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2006 ASP Award Recipients Press Release

Astronomical Society of the Pacific Announces Award Winners for 2006 in Astronomy Research and Education

The Astronomical Society of the Pacific (ASP) announced today it has named the seven winners of its 2006 awards for excellence in astronomy research and education.

The ASP’s most prestigious award, the Catherine Wolfe Bruce Gold Medal for lifetime achievement in astronomy has been awarded to Frank J. Low, Regents Professor Emeritus, University of Arizona.

One of the pioneers of modern infrared astronomy, Dr. Low invented the Gallium-doped germanium bolometer, the first really sensitive infrared detector for the thermal infrared. In the 1970s he was one of the first astronomers to use aircraft to carry open-port telescopes. He was also instrumental at that time in assembling the team that proposed and built the Infrared Astronomical Satellite (IRAS), a landmark infrared space telescope that provided the first all-sky census of mid and far-infrared sources. In addition, he made many pioneering observations of the planets and galactic sources, showing that molecular clouds were very luminous infrared sources and that galactic nuclei could emit enormous amounts of infrared radiation.

Awarded in most years since 1898, the Bruce Gold Medal is widely recognized as one of astronomy’s most prestigious awards. Previous winners include such influential astronomers as Walter Baade, Edwin Hubble, George Ellery Hale, and Fred Hoyle.

More information on Bruce Medal winner Frank Low may be found at

In addition to the Bruce medal, the ASP has announced the following 2006 awards:

The Maria & Eric Muhlmann Award, for the development of innovative research instruments and techniques, to Michael Skrutskie, University of Virginia, and the 2MASS team.

The Robert J. Trumpler Award for outstanding recent PhD thesis, to Steven Furlanetto, degree awarded by Harvard University.

The Thomas J. Brennan Award, for excellence in the teaching of astronomy in grades 9-12, to Thomas Morin, Belmont HS, Belmont, NH.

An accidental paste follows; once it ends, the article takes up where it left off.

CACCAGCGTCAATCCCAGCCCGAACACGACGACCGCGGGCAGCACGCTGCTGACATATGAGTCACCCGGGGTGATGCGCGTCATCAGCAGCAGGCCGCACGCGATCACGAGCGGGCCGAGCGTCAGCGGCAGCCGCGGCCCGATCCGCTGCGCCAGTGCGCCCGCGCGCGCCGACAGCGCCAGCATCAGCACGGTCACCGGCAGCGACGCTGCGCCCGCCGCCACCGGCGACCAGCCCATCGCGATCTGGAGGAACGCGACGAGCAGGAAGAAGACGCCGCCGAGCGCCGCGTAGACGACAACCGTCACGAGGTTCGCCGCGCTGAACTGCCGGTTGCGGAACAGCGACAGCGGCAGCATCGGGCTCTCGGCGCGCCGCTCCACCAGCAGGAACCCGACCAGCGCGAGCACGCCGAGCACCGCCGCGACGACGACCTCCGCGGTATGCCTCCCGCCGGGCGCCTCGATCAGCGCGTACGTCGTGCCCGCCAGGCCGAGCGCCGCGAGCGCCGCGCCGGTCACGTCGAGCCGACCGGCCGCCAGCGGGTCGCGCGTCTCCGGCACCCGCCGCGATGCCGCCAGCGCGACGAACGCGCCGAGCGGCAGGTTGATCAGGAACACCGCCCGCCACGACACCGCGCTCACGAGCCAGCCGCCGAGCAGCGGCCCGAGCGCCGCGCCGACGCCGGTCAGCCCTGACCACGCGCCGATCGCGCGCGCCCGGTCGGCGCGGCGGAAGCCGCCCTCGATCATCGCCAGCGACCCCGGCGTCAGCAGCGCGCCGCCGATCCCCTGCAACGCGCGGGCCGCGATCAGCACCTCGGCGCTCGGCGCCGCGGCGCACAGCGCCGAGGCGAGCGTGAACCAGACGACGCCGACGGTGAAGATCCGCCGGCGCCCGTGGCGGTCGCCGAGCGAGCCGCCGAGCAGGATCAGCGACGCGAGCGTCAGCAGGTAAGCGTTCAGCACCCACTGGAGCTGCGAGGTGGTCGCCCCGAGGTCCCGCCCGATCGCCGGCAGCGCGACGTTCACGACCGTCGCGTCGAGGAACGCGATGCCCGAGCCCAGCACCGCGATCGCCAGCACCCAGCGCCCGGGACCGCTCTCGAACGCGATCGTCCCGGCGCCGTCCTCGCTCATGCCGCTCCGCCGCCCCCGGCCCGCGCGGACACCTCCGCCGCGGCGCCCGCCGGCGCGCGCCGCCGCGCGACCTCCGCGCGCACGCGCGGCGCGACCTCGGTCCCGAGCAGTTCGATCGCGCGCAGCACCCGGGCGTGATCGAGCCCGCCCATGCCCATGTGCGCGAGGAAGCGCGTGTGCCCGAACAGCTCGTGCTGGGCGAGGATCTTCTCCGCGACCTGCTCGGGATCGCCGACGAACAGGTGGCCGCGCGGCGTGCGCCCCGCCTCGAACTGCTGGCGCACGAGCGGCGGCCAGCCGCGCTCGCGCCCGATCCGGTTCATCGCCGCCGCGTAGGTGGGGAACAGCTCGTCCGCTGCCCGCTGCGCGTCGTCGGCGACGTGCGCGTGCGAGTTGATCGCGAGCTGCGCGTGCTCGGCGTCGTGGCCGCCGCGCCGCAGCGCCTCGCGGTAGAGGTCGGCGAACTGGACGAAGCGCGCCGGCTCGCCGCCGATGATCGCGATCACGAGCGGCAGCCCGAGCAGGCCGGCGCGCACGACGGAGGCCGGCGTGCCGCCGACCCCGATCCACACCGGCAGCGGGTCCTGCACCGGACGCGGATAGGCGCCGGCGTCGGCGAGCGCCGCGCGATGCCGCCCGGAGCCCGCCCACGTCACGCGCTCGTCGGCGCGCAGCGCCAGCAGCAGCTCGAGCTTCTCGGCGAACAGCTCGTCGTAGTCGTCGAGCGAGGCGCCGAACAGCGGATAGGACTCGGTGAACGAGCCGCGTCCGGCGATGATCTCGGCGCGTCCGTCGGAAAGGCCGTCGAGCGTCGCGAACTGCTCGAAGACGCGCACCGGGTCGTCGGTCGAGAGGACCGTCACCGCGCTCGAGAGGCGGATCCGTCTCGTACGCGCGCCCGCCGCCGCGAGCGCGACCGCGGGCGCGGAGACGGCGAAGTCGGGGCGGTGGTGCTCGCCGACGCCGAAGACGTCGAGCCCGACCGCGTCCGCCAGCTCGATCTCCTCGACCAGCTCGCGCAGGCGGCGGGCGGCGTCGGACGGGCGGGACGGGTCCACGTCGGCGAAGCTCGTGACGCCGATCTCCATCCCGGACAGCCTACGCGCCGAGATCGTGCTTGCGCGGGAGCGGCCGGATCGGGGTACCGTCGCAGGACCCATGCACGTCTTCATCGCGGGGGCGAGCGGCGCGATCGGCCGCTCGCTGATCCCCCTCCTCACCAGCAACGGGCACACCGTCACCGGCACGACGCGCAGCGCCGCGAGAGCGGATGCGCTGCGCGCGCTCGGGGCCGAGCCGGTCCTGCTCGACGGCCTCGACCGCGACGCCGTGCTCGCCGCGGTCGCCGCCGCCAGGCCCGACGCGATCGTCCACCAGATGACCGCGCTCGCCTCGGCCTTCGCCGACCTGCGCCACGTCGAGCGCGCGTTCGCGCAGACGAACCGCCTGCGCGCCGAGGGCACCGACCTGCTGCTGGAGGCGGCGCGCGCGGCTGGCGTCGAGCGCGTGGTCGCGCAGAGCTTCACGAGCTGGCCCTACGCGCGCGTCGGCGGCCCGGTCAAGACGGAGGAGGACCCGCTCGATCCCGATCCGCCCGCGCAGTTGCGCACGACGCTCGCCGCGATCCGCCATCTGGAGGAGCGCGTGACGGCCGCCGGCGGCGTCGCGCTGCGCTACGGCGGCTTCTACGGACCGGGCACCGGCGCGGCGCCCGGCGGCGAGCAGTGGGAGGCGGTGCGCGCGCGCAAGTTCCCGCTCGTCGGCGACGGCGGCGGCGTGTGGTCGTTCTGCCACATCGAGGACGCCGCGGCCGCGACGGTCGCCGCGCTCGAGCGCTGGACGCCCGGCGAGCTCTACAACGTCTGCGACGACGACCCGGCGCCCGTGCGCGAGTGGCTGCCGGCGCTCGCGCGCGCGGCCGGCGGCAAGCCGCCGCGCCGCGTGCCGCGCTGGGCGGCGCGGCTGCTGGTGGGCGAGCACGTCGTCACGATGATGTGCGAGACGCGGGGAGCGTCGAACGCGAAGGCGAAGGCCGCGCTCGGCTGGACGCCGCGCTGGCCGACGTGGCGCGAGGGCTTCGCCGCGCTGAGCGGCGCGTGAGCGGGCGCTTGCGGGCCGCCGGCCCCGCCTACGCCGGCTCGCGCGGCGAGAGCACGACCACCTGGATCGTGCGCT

The Klumpke-Roberts Award, for contributing to the public understanding of astronomy, to Jeffrey Rosendhal, NASA (retired), Reston, VA.

The Las Cumbres Amateur Outreach Award, for outstanding public outreach to K-12 students and the public by an amateur astronomer, to Asghar Kabiri, Sa'adat-shahr, Iran.

The Amateur Achievement Award, for significant observational or technological contributions by an amateur astronomer, to Kamil Hornoch, Czech Republic.

The awards will be presented at the ASP’s 2006 annual meeting and conference in Baltimore, MD, on September 17.

Founded in 1889 in San Francisco, the ASP is one of the nation’s leading organizations devoted to improving people’s understanding, appreciation, and enjoyment of astronomy and space. Serving research astronomers, educators of all descriptions, and amateur astronomers, the ASP publishes both scholarly and educational materials, conducts professional development programs for formal and informal educators, and holds conferences, symposia, and workshops for astronomers and educators who specialize in astronomy education and outreach. The ASP’s education programs are funded by its own members, corporations, private foundations, NASA, and the National Science Foundation.